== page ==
Laser-produced transient tin plasmas are the sources of extreme ultraviolet (EUV) light at 13.5 nm wavelength for next-generation nanolithography, enabling the continued miniaturization of the features on chips. Generating the required EUV light at sufficient power, reliability, and stability presents a formidable multi-faceted task, combining industrial innovations with attractive scientific questions. This topical review presents a contemporary overview of the status of the field, discussing the key processes that govern the dynamics in each step in the process of generating EUV light. Relevant physical processes span over a challenging six orders of magnitude in time scale, ranging from the (sub-)ps and ns time scales of laser-driven atomic plasma processes to the several μs required for the fluid dynamic tin target deformation that is set in motion by them.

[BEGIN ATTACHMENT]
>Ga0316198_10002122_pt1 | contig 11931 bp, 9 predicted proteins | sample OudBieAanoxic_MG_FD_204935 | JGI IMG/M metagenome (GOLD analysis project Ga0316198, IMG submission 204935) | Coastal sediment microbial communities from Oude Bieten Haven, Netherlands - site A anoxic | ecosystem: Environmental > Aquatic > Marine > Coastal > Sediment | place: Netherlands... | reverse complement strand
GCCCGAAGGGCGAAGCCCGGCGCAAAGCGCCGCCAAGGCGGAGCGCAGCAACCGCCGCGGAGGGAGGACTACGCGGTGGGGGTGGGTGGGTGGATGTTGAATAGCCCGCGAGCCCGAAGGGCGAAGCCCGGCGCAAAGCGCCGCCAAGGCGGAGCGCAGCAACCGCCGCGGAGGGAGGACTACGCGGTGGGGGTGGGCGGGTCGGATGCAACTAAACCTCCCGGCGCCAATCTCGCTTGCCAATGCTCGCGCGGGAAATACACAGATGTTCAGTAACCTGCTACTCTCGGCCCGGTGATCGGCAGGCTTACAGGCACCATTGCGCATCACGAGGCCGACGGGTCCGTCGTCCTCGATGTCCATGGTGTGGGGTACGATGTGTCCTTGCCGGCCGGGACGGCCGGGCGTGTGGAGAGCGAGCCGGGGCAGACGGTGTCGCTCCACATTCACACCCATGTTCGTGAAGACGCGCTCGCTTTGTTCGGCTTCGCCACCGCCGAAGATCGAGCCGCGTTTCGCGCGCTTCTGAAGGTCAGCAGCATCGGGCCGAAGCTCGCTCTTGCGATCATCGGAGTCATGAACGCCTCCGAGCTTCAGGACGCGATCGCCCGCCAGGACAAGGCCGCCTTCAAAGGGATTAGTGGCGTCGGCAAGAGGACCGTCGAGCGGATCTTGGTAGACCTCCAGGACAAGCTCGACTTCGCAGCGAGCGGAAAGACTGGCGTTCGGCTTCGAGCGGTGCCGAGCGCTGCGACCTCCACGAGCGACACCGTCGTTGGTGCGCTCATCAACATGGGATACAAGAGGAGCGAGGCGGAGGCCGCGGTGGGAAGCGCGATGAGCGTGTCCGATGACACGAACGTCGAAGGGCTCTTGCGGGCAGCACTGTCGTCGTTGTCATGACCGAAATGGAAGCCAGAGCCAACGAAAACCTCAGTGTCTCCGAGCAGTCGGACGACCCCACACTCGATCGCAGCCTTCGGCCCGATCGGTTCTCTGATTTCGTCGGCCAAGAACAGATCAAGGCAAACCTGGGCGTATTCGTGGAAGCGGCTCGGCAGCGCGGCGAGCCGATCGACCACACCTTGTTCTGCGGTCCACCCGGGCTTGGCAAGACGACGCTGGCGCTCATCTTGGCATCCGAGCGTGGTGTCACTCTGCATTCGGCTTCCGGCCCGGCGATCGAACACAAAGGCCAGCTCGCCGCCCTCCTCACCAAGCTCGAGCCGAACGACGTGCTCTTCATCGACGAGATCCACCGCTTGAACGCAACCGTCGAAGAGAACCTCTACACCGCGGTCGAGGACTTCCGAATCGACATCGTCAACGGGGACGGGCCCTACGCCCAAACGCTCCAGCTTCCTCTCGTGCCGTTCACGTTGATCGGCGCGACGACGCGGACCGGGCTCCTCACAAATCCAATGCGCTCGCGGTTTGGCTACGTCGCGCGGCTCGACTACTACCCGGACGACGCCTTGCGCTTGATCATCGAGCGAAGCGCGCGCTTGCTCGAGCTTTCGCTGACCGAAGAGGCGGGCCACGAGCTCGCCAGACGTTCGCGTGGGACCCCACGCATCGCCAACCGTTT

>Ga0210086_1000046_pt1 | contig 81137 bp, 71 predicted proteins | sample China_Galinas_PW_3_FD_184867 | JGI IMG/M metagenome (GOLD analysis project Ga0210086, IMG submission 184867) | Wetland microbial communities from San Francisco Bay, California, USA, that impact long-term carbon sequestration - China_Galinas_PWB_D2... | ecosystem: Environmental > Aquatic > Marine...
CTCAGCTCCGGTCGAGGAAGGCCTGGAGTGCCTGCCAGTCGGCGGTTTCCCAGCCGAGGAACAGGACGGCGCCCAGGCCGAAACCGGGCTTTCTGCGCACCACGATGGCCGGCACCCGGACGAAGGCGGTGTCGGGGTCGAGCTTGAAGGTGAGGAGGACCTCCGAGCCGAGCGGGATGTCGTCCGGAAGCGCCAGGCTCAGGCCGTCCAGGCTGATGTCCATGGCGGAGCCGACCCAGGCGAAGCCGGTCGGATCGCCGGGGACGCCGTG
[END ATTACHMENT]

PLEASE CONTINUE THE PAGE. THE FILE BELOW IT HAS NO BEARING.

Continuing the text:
- highly charged ions
- laser-produced plasma
- plasma expansion
- plasma source of extreme ultraviolet (EUV) light